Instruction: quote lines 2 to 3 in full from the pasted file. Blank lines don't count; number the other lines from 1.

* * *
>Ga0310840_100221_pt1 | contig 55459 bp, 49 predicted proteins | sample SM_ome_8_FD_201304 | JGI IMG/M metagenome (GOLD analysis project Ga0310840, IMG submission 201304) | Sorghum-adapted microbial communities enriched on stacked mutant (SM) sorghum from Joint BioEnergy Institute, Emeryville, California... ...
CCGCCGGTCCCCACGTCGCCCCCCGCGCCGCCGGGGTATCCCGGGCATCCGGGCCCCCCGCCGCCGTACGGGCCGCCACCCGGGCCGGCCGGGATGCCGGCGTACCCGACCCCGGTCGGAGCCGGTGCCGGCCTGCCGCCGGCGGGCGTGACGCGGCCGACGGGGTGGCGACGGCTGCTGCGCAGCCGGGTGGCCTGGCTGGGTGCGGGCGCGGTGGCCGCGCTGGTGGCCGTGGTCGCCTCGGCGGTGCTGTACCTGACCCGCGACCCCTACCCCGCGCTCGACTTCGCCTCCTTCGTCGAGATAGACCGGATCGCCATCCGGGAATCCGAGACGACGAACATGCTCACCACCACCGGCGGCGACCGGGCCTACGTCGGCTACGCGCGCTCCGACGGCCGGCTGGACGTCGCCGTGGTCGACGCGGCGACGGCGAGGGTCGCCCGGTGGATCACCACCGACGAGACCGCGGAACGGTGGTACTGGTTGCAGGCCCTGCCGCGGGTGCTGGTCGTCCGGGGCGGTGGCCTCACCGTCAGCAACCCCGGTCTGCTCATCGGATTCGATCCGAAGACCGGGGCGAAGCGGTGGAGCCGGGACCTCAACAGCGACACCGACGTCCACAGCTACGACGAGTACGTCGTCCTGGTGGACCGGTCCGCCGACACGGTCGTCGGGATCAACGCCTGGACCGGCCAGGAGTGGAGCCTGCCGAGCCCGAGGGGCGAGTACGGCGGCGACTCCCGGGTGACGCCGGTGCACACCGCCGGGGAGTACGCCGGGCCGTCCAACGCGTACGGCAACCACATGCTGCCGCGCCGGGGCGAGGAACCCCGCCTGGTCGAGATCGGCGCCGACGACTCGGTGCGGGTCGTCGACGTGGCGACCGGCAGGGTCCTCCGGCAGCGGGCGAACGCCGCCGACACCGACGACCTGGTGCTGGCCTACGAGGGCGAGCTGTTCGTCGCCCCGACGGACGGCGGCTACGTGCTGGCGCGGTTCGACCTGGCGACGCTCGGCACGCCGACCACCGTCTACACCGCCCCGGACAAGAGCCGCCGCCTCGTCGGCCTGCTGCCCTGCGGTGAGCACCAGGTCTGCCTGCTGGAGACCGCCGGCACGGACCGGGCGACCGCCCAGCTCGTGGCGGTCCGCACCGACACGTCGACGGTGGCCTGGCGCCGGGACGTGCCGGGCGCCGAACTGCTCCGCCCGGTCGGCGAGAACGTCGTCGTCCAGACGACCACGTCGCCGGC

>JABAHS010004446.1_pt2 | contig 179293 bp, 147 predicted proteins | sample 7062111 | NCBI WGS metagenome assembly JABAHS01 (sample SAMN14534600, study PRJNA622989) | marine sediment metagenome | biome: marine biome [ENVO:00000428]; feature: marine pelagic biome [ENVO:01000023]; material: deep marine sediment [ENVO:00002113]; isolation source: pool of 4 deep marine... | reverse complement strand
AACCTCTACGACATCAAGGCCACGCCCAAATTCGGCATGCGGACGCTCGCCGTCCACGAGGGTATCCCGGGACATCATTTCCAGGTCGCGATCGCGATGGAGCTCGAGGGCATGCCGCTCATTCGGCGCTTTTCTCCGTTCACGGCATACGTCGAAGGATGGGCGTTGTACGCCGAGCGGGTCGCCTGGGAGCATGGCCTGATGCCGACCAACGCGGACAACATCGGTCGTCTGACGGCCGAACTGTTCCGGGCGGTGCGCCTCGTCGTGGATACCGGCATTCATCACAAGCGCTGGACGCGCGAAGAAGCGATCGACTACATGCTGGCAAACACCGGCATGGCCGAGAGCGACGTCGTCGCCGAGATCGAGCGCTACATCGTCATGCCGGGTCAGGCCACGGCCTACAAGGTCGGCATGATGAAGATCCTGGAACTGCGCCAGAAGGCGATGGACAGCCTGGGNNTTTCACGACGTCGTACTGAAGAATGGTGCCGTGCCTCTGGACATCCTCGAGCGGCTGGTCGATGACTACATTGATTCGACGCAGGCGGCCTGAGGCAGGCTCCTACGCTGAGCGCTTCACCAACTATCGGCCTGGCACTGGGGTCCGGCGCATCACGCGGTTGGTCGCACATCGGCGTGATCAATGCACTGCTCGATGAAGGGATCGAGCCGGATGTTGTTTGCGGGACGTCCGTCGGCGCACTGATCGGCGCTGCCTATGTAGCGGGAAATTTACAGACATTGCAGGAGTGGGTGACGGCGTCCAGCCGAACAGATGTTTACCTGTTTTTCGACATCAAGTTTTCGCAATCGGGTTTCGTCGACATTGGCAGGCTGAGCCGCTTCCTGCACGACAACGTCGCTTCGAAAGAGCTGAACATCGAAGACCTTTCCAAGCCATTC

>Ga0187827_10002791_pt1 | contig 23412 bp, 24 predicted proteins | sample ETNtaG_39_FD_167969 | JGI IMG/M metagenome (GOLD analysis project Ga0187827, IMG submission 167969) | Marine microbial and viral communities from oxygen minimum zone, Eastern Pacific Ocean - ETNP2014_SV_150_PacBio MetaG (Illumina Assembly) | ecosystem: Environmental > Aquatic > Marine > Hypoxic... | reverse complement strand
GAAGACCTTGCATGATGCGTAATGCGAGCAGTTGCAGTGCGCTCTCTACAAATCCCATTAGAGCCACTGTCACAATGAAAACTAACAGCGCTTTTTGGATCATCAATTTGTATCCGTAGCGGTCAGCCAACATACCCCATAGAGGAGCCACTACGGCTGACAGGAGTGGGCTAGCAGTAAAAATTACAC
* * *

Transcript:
CCGCCGGTCCCCACGTCGCCCCCCGCGCCGCCGGGGTATCCCGGGCATCCGGGCCCCCCGCCGCCGTACGGGCCGCCACCCGGGCCGGCCGGGATGCCGGCGTACCCGACCCCGGTCGGAGCCGGTGCCGGCCTGCCGCCGGCGGGCGTGACGCGGCCGACGGGGTGGCGACGGCTGCTGCGCAGCCGGGTGGCCTGGCTGGGTGCGGGCGCGGTGGCCGCGCTGGTGGCCGTGGTCGCCTCGGCGGTGCTGTACCTGACCCGCGACCCCTACCCCGCGCTCGACTTCGCCTCCTTCGTCGAGATAGACCGGATCGCCATCCGGGAATCCGAGACGACGAACATGCTCACCACCACCGGCGGCGACCGGGCCTACGTCGGCTACGCGCGCTCCGACGGCCGGCTGGACGTCGCCGTGGTCGACGCGGCGACGGCGAGGGTCGCCCGGTGGATCACCACCGACGAGACCGCGGAACGGTGGTACTGGTTGCAGGCCCTGCCGCGGGTGCTGGTCGTCCGGGGCGGTGGCCTCACCGTCAGCAACCCCGGTCTGCTCATCGGATTCGATCCGAAGACCGGGGCGAAGCGGTGGAGCCGGGACCTCAACAGCGACACCGACGTCCACAGCTACGACGAGTACGTCGTCCTGGTGGACCGGTCCGCCGACACGGTCGTCGGGATCAACGCCTGGACCGGCCAGGAGTGGAGCCTGCCGAGCCCGAGGGGCGAGTACGGCGGCGACTCCCGGGTGACGCCGGTGCACACCGCCGGGGAGTACGCCGGGCCGTCCAACGCGTACGGCAACCACATGCTGCCGCGCCGGGGCGAGGAACCCCGCCTGGTCGAGATCGGCGCCGACGACTCGGTGCGGGTCGTCGACGTGGCGACCGGCAGGGTCCTCCGGCAGCGGGCGAACGCCGCCGACACCGACGACCTGGTGCTGGCCTACGAGGGCGAGCTGTTCGTCGCCCCGACGGACGGCGGCTACGTGCTGGCGCGGTTCGACCTGGCGACGCTCGGCACGCCGACCACCGTCTACACCGCCCCGGACAAGAGCCGCCGCCTCGTCGGCCTGCTGCCCTGCGGTGAGCACCAGGTCTGCCTGCTGGAGACCGCCGGCACGGACCGGGCGACCGCCCAGCTCGTGGCGGTCCGCACCGACACGTCGACGGTGGCCTGGCGCCGGGACGTGCCGGGCGCCGAACTGCTCCGCCCGGTCGGCGAGAACGTCGTCGTCCAGACGACCACGTCGCCGGC

>JABAHS010004446.1_pt2 | contig 179293 bp, 147 predicted proteins | sample 7062111 | NCBI WGS metagenome assembly JABAHS01 (sample SAMN14534600, study PRJNA622989) | marine sediment metagenome | biome: marine biome [ENVO:00000428]; feature: marine pelagic biome [ENVO:01000023]; material: deep marine sediment [ENVO:00002113]; isolation source: pool of 4 deep marine... | reverse complement strand